Ibex on the mountain through our spotting scope.
I just returned from what I have determined to be the toughest archery hunt on the planet! After many attempts, I finally drew an archery tag for free ranging Persian Ibex in New Mexico. Typically they are hunted in places like Mongolia and Pakistan, but after six breeding pairs were transplanted in the 1930's, there is a significant herd now ranging in the rugged Florida Mountains in New Mexico near the Mexico border.
The success rate for bow hunters on these animals is only 3% to 4%, depending on the year so I knew I had my work cut out for me. I trained very hard for this hunt by doing tons of cardio and climbing work as well as developing my long range shooting. One hundred yard bow shots are very common on these animals. To hunt these animals effectively meant getting above them each morning, so we would leave the vehicles and climb two hours in the dark by headlamp. Much of the climbing was on all fours due to the steepness of the terrain.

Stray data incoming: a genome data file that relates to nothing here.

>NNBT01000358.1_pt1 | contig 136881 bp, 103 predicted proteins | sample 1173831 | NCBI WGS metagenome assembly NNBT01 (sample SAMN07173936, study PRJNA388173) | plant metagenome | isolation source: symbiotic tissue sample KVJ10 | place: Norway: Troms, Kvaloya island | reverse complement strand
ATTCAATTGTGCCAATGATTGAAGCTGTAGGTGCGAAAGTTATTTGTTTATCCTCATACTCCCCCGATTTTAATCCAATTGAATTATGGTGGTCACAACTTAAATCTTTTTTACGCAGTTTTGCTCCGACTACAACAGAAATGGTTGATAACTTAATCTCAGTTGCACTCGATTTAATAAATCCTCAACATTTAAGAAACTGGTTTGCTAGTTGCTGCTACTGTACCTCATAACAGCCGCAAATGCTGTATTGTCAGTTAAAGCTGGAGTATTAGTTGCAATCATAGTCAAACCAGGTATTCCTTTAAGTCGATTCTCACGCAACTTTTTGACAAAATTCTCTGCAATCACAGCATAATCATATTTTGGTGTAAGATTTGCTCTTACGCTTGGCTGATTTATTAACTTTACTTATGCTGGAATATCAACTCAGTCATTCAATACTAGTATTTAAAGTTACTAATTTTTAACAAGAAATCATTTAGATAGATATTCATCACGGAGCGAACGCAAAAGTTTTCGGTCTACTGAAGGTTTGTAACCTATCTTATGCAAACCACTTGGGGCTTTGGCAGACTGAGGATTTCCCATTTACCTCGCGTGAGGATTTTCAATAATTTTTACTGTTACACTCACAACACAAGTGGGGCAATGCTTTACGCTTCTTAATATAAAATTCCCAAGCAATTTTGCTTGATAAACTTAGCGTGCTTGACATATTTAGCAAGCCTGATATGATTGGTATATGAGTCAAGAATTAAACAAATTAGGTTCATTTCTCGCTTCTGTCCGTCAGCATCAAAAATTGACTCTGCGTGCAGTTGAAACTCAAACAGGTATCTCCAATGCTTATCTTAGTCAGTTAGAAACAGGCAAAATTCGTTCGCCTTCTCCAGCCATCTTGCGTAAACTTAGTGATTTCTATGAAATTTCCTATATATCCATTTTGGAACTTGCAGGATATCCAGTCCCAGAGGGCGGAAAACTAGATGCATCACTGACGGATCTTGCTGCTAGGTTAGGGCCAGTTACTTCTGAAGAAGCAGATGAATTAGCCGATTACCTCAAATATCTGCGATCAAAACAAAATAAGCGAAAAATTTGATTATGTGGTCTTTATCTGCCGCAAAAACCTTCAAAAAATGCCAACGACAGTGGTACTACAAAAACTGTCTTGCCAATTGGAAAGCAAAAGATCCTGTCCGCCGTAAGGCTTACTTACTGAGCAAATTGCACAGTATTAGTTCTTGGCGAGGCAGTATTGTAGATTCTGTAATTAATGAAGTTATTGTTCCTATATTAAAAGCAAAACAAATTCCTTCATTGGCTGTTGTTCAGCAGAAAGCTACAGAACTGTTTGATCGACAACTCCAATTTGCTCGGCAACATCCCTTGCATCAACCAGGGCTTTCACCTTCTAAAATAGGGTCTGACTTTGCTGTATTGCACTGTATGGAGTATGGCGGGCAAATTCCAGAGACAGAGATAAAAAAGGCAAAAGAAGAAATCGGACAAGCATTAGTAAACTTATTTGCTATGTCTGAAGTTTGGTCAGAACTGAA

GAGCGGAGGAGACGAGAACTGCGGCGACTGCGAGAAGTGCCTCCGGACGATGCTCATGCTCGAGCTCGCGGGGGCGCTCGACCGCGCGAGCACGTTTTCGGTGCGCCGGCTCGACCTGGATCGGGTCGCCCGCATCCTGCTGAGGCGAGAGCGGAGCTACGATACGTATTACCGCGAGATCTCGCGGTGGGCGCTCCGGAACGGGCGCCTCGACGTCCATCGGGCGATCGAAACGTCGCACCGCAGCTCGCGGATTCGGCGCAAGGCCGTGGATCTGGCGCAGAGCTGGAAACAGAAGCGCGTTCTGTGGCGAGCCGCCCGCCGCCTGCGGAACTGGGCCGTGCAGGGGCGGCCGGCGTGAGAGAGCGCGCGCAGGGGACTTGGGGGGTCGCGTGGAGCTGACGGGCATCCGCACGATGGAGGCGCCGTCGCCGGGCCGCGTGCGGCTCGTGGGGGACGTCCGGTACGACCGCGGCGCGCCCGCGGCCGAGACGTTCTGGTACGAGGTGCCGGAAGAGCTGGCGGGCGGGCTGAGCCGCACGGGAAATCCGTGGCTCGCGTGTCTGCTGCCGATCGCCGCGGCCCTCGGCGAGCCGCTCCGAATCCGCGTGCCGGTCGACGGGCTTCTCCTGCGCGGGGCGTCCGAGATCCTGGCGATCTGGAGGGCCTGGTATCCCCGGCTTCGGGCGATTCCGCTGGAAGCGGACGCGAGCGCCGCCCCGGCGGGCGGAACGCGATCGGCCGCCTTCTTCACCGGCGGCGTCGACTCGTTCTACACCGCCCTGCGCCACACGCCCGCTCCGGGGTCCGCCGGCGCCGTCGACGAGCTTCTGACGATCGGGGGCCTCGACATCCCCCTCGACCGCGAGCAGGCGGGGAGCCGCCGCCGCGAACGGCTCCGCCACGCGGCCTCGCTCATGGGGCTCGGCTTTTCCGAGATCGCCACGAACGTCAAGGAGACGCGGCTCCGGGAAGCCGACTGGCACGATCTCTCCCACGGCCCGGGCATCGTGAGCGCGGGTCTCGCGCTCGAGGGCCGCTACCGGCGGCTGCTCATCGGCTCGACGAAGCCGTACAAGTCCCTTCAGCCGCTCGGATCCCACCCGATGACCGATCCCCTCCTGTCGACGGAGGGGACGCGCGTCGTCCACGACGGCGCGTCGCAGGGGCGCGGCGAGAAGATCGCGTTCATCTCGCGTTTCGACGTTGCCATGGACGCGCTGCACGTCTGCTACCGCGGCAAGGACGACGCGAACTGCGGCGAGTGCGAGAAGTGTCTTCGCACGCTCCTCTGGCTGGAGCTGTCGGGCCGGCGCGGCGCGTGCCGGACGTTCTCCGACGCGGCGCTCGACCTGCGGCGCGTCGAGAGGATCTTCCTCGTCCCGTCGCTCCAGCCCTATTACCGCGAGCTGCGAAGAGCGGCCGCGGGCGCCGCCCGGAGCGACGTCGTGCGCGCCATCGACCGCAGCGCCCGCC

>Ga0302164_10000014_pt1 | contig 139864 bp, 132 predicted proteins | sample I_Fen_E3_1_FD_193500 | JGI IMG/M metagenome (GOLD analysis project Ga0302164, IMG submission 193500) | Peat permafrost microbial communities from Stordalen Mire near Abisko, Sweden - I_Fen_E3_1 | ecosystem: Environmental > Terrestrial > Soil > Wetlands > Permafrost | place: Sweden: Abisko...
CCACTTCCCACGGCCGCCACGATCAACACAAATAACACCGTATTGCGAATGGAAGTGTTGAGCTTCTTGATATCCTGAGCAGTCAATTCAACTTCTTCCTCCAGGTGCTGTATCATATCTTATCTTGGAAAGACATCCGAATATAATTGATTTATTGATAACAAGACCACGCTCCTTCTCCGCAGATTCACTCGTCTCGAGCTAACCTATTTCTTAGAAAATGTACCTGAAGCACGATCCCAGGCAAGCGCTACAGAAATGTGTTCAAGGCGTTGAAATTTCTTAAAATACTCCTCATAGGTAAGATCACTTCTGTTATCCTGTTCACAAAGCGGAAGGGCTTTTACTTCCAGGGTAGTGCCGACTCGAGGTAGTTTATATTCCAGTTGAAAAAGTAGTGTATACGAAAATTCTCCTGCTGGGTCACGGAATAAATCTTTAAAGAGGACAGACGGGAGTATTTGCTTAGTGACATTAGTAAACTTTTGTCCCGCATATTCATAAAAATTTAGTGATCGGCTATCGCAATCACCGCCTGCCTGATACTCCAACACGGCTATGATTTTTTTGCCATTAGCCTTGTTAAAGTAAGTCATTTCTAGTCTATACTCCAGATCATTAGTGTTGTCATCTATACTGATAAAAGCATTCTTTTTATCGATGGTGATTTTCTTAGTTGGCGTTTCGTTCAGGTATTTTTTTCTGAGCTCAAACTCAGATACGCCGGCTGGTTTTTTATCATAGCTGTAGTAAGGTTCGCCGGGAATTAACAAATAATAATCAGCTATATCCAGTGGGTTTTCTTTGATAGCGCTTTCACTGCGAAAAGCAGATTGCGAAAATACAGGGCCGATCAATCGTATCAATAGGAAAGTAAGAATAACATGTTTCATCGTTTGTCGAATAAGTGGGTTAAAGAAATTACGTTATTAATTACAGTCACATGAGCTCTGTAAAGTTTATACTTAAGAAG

After several close calls, I finally got a great opportunity at a large billy Ibex at just under 80 yards, but an unseen cactus branch saved his life and temporarily ruined mine! At that moment, I totally questioned the sanity of what I was doing.. When it was all over, I had survived seven of the most brutal hunting days in my lifetime and came up empty handed. I have total respect for these animals and in spite of my lack of success, would have to rank it among my most memorable hunting experiences!
A blown opportunity!